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Preventing Teen Worker Deaths, Injuries: NIOSH Issues New, Expanded Bulletin

Contact: Fred Blosser (202) 401-3749
August 25, 2003

The National Institute for Occupational Safety and Health (NIOSH) today issued a new, expanded bulletin that reiterates NIOSH=s call for assistance to protect teen workers from job-related death and injury. The bulletin provides updated statistics and other new information to help advance such efforts.

"NIOSH Alert: Preventing Deaths, Injuries, and Illnesses of Young Workers" notes that 67 youths under age 18 died from job-related injuries each year during 1992-2000, and an estimated 77,000 youths required treatment in hospital emergency rooms in 1998, the most recent years for which NIOSH has analyzed statistics in those categories. The bulletin updates a previous document published in 1995.

"The new school year is approaching, a particularly busy time for nearly 3 million young people who will balance their studies with part-time employment on weekends and evenings," NIOSH Director John Howard, M.D., noted. "The updated NIOSH bulletin is a reminder that serious and often fatal injuries among working teens are all too prevalent, and that all of us have vital roles in preventing those risks."

The new Alert contains several recent case studies that illustrate the range of industries and occupations in which teen workers have suffered occupational injuries, including incidents in which 1) a 17-year-old laborer was crushed when the forklift he was operating overturned, 2) a 16-year-old restaurant cashier was fatally shot in the head during a robbery attempt, 3) a 15-year-old was suffocated in a corn bin while working on his family=s farm, and 4) a 17-year-old volunteer junior fire fighter died in a traffic crash while responding to a call.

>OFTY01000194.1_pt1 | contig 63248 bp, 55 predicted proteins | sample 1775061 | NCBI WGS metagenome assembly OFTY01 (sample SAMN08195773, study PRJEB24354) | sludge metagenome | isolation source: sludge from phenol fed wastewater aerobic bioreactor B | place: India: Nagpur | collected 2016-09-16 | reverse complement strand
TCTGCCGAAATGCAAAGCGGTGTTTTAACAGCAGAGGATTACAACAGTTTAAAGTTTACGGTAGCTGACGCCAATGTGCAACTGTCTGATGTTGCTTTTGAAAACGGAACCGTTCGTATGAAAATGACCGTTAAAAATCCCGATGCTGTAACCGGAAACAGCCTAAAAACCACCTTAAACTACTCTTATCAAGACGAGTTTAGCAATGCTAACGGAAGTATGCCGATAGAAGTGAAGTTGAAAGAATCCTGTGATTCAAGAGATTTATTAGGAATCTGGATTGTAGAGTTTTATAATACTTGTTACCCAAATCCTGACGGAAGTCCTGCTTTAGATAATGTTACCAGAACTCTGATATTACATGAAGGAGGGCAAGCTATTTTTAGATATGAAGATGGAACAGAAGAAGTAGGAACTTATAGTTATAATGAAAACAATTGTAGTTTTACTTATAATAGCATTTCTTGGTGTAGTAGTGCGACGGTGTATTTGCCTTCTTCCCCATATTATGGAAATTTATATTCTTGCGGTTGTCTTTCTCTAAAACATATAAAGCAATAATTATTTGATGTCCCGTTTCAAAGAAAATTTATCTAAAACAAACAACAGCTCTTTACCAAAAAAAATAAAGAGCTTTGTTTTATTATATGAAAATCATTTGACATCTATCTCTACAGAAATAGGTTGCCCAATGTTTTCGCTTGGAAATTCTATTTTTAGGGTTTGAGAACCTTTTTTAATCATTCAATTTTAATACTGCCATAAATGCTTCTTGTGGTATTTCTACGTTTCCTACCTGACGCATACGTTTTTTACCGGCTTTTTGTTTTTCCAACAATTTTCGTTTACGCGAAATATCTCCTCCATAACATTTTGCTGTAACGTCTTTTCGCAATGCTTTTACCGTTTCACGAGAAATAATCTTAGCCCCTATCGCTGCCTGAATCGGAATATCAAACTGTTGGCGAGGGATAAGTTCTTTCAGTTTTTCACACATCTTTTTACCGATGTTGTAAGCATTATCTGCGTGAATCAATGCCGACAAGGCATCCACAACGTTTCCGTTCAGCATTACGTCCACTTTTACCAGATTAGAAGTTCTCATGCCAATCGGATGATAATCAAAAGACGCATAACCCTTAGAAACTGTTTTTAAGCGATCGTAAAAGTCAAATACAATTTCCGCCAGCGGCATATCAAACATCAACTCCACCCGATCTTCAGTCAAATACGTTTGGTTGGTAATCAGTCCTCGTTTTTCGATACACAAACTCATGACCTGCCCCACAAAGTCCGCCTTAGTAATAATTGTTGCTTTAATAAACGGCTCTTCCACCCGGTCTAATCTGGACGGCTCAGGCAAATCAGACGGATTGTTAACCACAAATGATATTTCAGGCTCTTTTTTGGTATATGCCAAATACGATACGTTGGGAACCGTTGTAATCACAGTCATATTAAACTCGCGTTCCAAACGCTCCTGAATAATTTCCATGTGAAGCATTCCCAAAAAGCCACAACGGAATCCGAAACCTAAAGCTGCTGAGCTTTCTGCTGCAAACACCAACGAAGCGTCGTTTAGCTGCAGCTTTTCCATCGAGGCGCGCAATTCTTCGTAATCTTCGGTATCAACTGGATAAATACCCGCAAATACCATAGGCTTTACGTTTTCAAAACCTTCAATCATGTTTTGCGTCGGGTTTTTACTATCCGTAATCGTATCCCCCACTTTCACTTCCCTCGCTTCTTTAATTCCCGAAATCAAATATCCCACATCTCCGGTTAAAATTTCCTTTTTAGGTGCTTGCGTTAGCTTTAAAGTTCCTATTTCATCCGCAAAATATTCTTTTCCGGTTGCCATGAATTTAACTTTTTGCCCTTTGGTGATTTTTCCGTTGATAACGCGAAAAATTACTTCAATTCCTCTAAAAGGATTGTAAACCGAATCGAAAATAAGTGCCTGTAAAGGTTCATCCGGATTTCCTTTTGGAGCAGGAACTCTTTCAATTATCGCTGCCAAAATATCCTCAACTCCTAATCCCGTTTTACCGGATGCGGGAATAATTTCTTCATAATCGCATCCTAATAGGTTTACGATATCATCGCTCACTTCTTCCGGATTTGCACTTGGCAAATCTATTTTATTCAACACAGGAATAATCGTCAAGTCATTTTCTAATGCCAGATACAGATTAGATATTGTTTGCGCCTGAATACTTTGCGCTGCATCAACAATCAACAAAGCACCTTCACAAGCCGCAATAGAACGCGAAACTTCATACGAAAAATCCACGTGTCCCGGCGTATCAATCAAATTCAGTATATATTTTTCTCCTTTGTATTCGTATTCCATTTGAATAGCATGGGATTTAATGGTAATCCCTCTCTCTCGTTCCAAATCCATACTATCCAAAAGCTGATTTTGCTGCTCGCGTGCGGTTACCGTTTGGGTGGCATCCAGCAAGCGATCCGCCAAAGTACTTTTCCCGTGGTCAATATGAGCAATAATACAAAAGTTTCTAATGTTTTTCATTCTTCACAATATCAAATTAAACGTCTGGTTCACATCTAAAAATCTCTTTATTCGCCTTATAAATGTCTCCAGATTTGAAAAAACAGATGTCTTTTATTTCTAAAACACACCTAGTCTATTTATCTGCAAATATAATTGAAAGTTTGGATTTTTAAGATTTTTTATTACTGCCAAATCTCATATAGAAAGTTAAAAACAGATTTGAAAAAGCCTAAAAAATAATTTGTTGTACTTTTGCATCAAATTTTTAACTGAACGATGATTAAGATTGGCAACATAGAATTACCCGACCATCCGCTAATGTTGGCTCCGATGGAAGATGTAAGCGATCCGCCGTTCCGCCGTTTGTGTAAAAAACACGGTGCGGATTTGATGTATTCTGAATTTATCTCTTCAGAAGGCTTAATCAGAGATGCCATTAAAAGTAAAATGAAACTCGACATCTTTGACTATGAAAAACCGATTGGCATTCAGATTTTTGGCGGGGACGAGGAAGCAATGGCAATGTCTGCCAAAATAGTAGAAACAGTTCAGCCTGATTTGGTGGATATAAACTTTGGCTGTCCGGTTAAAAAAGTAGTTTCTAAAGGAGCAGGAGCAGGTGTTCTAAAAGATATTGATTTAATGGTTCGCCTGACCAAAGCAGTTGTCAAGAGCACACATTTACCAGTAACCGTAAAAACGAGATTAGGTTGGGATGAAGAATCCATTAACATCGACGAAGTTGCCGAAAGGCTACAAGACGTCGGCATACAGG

The highest number of teen worker fatalities occur in agricultural work and the retail trades, according to recent data. Other areas of high risk include construction and work activities involving motor vehicles and mobile machinery. Although safety requirements and child labor laws prohibit or restrict teen employment in certain kinds of industries and occupations, young workers may yet face risks on the job because an employer or a young employee may not be aware of applicable laws and may not be aware that a hazard exists, because the young employee may lack experience, or because there is inadequate training or supervision.

The bulletin suggests several practical steps to help keep teen workers safe, including these:

  • Employers should assess potential hazards in their workplaces, make sure safe equipment is used, provide adequate training and supervision, and know and comply with safety standards and child labor laws.
  • Educators should ensure the safety of school-based work experience programs, include safety and health in the school curriculum, and know the child labor laws when signing work permits.
  • Parents should take an active role in their child=s employment, know the child labor laws, be aware of young employees= rights, and share such information with other parents.
  • Young workers should know about and follow safe work practices, ask about training and hazards, and know their rights and relevant laws.

"NIOSH Alert: Preventing Deaths, Injuries, and Illnesses of Young Workers," DHHS (NIOSH) Publication No. 2003-128, is available by calling 1-800-35-NIOSH (1-800-356-4674) or from the web at www.cdc.gov/niosh/docs/2003 128/2003 128.htm . Additional NIOSH information on preventing work-related deaths and injuries among teen workers also is available on the web at www.cdc.gov/niosh/topics/youth/

 

 
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